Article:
1 Reply
    1. re: barleywino

      I started reading the post and immediately thought of Tilth! Maria Hines is a master. Excellent restaurant.

    2. Tilth is a great choice, but if you want to try an upscale, gourmet vegetarian restaurant, consider going to Carmelita in Phinney Ridge. It'll be a short drive from LQA, but their healthy, fresh preparations and delicious food would fit your wife's requirements. You'll enjoy it, too.

      http://www.carmelita.net/

      5 Replies
      1. re: dandelion

        Tilth is a great choice for both of you.

        Cafe Flora in Madison Park is vegetarian and was good many years ago, but I haven't been in a long time.

        On QA, Via Tribunali is a neopolitan pizza that imports all their ingredients from Milan, except produce. Probably not organic, but they care about their sources - a lot.

        Dandelion in Ballard is also market driven changing menu. Oh, and Impromptu in Madison park is Gluten Free. They are very ingredient focused.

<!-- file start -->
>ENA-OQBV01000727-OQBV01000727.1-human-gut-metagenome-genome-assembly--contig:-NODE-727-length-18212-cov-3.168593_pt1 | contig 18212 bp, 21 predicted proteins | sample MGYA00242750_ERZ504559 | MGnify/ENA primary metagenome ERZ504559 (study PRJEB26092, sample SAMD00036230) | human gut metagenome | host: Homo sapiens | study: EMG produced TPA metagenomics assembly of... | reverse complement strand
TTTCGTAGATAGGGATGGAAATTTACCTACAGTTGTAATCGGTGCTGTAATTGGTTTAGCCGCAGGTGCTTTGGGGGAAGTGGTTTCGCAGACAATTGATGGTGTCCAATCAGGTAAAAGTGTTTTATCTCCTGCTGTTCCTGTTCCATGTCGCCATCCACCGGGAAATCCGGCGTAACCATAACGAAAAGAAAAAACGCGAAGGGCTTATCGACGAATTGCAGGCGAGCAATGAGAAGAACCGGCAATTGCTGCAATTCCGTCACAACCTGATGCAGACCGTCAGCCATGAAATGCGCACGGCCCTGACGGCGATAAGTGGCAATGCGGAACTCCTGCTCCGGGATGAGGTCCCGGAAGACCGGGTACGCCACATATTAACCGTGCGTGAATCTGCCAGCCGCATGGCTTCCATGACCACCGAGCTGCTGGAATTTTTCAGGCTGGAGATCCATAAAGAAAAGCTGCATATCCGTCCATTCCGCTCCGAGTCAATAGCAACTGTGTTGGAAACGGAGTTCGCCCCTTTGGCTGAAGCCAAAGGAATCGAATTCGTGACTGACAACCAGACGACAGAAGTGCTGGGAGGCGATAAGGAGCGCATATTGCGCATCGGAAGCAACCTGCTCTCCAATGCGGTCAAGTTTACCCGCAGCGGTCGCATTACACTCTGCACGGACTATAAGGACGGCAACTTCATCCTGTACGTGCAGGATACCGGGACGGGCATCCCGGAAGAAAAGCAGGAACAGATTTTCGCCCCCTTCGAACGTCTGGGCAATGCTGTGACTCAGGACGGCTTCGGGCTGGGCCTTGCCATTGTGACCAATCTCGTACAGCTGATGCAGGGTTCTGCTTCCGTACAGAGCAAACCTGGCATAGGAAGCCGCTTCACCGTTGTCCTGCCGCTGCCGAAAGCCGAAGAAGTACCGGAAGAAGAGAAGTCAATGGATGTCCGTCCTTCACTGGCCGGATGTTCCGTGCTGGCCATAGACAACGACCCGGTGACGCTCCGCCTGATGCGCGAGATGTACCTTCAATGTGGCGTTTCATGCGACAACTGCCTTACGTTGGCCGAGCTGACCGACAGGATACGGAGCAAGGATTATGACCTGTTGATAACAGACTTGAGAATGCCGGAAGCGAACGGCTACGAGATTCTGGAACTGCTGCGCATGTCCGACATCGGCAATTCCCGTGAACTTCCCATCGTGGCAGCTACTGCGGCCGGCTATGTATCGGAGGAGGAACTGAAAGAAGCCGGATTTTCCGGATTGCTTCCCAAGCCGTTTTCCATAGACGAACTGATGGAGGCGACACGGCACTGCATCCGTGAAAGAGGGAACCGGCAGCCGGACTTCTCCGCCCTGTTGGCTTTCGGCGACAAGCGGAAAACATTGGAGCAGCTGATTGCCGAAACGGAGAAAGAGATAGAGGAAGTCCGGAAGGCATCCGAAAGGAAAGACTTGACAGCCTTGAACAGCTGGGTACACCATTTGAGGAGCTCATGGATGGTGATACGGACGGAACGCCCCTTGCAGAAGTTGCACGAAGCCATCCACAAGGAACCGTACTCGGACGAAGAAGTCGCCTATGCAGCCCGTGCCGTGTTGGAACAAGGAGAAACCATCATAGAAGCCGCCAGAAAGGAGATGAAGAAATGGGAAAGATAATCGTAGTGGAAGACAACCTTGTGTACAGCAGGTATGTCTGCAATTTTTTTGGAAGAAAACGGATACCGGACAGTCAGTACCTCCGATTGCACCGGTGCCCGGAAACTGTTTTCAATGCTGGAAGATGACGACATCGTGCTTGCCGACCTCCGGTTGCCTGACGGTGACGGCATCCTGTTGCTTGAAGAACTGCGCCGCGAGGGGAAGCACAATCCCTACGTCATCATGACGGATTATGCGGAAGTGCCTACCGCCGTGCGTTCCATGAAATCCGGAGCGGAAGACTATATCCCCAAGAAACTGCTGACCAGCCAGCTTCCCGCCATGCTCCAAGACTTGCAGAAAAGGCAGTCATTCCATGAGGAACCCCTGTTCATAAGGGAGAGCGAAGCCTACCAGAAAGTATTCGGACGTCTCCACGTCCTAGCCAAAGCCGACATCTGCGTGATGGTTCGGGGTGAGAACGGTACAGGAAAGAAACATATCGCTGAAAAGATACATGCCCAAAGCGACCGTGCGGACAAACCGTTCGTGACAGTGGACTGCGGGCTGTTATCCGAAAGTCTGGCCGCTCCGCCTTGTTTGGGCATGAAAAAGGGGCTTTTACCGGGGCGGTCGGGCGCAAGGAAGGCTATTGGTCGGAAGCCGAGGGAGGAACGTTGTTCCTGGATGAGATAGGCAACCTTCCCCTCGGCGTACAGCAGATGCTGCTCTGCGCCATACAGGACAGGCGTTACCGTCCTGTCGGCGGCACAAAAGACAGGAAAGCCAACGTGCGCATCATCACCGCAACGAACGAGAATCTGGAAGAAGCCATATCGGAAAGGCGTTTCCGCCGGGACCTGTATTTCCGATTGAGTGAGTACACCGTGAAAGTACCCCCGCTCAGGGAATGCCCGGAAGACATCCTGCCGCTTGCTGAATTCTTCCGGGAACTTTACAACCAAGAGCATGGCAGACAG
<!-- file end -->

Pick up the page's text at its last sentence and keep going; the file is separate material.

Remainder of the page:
And PS - you will not find farmed salmon anywhere in Seattle, even at fish and chip shacks - this is the Pacific Northwest!

        1. re: bluedog67

          Dandelion closed this summer. The new restaurant in their place, Austin Cantina, is quite good and also tries to use a lot of fresh, Pacific Northwest sources including grass fed beef and free range chicken. However, as they are "Mexican" (well, Austin style food), they probably aren't quite as healthy as you are looking for.

          1. re: patriciajane

            I had heard one of the owners had health issues, but I didn't know they closed. Too bad, was a good spot.

            1. re: bluedog67

              Unfortunately, she passed away from ALS. They kept it going for a while without her, but closed in late June or July.

          2. re: bluedog67

            I was surprised and bummed when the Hilltop Alehouse group switched to farmed salmon. One would assume that you wouldn't find farmed salmon in a city like Seattle but if the issue is important to you, you have to ask to be sure.